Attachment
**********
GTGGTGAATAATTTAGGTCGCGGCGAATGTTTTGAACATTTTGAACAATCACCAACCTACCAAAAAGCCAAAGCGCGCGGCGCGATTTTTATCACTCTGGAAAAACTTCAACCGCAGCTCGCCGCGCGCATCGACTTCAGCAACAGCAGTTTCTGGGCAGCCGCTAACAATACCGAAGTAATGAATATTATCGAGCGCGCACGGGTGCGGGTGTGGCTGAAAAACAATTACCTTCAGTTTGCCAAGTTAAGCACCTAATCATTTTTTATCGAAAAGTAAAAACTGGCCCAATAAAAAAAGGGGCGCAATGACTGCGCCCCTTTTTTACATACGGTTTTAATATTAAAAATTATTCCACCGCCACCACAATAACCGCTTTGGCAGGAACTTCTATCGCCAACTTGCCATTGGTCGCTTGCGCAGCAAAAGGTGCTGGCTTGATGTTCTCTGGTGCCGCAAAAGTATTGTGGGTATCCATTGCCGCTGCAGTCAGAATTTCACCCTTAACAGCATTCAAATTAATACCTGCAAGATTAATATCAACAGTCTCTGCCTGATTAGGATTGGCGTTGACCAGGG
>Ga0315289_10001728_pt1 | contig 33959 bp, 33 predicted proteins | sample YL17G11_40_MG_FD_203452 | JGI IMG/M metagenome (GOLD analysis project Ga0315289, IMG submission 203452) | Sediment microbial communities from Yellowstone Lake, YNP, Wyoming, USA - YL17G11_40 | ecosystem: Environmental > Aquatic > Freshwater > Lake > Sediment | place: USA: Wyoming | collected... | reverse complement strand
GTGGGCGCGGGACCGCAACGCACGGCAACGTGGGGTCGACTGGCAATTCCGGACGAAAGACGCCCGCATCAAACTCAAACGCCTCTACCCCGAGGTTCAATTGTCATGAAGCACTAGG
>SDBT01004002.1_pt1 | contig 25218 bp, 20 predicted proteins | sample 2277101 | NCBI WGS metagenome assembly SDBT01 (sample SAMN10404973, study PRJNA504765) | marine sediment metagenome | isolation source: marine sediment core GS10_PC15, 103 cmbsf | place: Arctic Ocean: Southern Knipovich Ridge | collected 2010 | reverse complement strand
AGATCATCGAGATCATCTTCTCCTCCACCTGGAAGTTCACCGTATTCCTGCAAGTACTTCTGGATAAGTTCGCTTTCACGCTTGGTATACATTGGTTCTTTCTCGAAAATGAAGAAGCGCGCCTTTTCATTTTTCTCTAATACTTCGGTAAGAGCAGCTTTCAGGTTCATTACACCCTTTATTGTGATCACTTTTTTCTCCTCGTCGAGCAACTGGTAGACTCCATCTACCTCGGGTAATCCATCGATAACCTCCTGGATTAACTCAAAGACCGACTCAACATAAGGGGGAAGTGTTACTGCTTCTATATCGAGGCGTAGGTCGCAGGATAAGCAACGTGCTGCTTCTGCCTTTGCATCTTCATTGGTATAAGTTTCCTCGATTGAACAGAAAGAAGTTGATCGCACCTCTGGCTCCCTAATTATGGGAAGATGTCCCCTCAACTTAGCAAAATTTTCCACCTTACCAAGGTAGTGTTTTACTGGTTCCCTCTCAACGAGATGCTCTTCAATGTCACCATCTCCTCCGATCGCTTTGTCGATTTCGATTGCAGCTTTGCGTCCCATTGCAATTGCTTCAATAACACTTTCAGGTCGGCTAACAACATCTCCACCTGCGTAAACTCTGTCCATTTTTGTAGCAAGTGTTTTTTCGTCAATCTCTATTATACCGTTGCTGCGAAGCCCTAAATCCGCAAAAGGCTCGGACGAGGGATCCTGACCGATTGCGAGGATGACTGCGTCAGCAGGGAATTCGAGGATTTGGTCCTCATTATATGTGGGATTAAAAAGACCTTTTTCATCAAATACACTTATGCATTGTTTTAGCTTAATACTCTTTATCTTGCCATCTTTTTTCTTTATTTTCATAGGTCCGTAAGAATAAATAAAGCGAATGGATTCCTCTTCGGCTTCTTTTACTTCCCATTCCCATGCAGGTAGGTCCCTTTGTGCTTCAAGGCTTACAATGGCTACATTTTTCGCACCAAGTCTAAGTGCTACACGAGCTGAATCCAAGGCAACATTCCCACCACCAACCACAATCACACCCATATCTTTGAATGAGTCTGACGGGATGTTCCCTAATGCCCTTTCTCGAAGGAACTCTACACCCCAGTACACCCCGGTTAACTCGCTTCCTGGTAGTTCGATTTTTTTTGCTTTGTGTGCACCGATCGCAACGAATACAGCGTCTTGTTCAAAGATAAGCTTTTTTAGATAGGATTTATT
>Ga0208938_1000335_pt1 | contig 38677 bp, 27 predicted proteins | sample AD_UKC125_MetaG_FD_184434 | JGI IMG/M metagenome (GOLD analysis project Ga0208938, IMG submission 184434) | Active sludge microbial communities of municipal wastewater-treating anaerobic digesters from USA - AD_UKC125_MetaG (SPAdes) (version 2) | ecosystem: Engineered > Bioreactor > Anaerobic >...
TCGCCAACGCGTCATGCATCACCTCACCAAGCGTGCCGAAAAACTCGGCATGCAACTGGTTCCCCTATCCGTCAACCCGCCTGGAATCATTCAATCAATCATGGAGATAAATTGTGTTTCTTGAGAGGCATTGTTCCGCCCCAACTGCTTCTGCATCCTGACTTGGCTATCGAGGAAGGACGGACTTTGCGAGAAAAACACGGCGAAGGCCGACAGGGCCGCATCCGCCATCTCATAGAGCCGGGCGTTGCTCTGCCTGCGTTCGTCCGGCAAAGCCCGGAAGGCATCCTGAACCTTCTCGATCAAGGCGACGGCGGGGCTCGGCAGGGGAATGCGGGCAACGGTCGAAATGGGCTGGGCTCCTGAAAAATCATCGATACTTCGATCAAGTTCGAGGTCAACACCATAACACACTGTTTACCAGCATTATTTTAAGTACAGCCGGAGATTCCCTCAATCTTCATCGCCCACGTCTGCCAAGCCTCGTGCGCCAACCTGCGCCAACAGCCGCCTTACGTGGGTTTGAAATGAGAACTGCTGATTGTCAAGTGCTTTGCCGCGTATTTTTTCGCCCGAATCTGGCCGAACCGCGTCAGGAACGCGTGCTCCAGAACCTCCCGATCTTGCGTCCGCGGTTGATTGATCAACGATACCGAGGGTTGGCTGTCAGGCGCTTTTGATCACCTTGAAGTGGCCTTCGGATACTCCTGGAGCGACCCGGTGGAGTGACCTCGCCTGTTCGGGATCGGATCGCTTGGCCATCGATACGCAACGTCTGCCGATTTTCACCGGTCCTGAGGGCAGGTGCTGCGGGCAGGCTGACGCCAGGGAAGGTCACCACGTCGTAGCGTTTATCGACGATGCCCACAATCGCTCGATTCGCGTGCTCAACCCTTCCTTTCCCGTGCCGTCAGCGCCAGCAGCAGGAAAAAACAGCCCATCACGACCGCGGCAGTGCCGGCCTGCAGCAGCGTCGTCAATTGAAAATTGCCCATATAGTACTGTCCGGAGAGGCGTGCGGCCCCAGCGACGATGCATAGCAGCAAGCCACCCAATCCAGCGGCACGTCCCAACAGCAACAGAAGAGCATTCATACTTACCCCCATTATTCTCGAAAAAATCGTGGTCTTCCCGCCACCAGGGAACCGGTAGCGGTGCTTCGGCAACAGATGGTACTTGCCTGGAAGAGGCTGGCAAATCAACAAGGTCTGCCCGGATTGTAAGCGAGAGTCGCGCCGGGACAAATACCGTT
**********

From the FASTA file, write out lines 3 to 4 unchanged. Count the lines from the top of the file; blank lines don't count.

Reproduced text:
GTGGGCGCGGGACCGCAACGCACGGCAACGTGGGGTCGACTGGCAATTCCGGACGAAAGACGCCCGCATCAAACTCAAACGCCTCTACCCCGAGGTTCAATTGTCATGAAGCACTAGG
>SDBT01004002.1_pt1 | contig 25218 bp, 20 predicted proteins | sample 2277101 | NCBI WGS metagenome assembly SDBT01 (sample SAMN10404973, study PRJNA504765) | marine sediment metagenome | isolation source: marine sediment core GS10_PC15, 103 cmbsf | place: Arctic Ocean: Southern Knipovich Ridge | collected 2010 | reverse complement strand